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Issue #1717      February 3, 2016

Culture & Life

Education for profit

This country once had lots of government enterprises. Everything from the electronics industry to the construction of locos and rolling stock, to oil refining (even petrol retailing) and production of basic building materials, was the stock in trade of federal or state government enterprises. Along with public transport, interstate airlines and (for a short time, until Liberal Party politicians got their mates in government to kill it) our own tourist industry company (the too successful AAT).

By successfully competing with the private entrepreneurs, these government enterprises forced them to keep their prices down. They are always trumpeting about the superior benefits of “competition”, but in reality bourgeois business types much prefer to avoid real competition, substituting gentlemen’s agreements on keeping prices above certain levels so as to ensure all the big companies can make a profit. (For all their talk about small businesses being the “backbone of the economy”, big companies are not the least bit interested in keeping small businesses afloat, which is one reason 60% of them fail in their first year).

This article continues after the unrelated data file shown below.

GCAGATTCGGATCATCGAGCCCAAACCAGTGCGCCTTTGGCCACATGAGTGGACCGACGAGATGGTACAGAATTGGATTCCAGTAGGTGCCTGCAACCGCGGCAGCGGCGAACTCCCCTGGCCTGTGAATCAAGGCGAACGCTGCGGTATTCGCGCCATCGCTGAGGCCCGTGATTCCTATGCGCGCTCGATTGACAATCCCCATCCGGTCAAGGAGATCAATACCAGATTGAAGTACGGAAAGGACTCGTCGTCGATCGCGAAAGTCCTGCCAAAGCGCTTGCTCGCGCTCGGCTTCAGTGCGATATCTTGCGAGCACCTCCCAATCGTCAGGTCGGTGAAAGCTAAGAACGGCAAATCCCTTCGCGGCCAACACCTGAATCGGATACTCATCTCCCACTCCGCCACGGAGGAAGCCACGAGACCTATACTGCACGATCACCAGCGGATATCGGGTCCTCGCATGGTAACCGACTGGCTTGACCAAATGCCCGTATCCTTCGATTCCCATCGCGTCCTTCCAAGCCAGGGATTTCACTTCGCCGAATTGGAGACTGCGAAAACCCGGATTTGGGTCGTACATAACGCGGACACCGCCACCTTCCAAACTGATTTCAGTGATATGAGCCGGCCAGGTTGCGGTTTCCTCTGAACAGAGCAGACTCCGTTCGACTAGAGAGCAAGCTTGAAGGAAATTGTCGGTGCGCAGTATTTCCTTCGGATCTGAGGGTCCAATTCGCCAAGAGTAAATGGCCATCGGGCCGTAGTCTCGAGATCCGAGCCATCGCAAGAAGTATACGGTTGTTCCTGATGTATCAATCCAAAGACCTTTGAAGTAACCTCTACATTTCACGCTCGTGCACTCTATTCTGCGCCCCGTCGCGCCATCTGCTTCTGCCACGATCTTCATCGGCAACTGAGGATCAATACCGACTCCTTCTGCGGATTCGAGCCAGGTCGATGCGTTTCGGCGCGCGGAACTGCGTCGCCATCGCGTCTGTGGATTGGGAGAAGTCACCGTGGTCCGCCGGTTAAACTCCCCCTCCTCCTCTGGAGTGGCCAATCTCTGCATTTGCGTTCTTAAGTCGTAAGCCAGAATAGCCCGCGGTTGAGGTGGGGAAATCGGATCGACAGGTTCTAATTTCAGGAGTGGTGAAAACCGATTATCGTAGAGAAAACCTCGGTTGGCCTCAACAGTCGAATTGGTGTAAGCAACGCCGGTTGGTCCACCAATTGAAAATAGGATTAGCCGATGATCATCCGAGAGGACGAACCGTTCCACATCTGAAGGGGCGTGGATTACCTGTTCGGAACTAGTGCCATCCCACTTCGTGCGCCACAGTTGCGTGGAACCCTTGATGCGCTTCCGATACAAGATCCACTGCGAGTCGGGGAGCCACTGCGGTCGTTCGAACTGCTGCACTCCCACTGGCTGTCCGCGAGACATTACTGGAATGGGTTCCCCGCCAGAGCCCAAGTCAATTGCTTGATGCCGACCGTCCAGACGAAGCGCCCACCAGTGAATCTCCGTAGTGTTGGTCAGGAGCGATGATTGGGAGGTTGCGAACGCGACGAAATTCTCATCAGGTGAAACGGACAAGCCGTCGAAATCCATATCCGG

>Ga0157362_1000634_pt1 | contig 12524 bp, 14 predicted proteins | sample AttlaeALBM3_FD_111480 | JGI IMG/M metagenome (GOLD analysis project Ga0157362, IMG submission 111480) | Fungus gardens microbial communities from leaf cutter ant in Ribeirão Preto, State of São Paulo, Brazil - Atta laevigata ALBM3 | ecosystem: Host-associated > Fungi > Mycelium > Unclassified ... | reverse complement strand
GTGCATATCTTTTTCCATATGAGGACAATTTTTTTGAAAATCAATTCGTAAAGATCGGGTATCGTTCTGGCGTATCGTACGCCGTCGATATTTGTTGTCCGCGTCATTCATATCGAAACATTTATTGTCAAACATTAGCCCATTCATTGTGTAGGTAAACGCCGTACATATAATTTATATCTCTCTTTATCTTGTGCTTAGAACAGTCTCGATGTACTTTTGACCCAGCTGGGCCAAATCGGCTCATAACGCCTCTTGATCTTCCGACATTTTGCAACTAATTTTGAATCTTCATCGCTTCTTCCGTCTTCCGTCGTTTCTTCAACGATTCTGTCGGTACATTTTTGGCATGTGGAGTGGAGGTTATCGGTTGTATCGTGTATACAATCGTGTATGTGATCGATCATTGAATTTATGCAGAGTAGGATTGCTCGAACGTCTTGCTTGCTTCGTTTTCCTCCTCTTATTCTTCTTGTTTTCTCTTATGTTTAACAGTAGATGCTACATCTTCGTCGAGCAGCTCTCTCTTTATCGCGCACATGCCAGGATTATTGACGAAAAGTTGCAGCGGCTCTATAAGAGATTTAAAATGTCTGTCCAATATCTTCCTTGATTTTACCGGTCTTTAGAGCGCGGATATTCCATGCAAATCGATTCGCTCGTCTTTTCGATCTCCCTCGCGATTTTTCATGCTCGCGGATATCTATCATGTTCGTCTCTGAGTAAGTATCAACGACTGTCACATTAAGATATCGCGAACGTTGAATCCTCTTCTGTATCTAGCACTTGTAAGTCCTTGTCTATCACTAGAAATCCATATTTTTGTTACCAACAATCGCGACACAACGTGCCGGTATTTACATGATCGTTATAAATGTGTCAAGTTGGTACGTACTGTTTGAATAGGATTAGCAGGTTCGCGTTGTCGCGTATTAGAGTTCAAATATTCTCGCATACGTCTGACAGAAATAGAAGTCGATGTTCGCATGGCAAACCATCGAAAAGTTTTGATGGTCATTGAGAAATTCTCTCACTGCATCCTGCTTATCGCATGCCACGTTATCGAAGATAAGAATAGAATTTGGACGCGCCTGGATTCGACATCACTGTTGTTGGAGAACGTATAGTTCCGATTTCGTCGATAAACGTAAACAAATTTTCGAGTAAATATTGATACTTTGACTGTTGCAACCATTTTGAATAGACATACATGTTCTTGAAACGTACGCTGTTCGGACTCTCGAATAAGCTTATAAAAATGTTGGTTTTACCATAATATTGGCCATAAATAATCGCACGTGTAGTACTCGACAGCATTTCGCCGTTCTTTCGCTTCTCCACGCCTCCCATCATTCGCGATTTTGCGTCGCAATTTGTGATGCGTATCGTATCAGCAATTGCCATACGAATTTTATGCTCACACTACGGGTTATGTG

Once upon a time, not all that long ago, private businesses were able to make a profit while sharing the market with government enterprises. In fact, for much of the first century or so of capitalism it depended on investment from governments to provide necessary infrastructure. Private freight companies might make money, but not if they had to build and maintain the actual railways themselves. All the public transport operations in NSW started out as private enterprises that eventually had to be taken over by the government to stop them going under.

More recently, capitalist greed and the shrinking opportunities for making a profit have combined to leave “free enterprise” operators scrambling for the chance to take over the business of all surviving public enterprises. When they were publicly owned and run these were enterprises that were mainly concerned with providing a public service. Now that they are privately operated, their main – in fact their sole – purpose is to make profits. If they fail to do so, they cut out services, raise prices, or close the service down altogether.

That’s one of the benefits of the free enterprise system: you only have to pay lip service to the wishes or needs of the community.

One of the areas of public service that capitalism seized on as a good money spinner has been education, especially pre-school and tertiary education. In NSW the government has shut down a lot of highly regarded TAFE courses and replaced them with a myriad of courses offered by privately-operated, for profit “colleges” whose only qualifications seem to be whatever their owner dreamed up to put on his letterhead.

Now our highways are littered with billboards shouting “Study Now, Pay Later!” TAFE of course was free.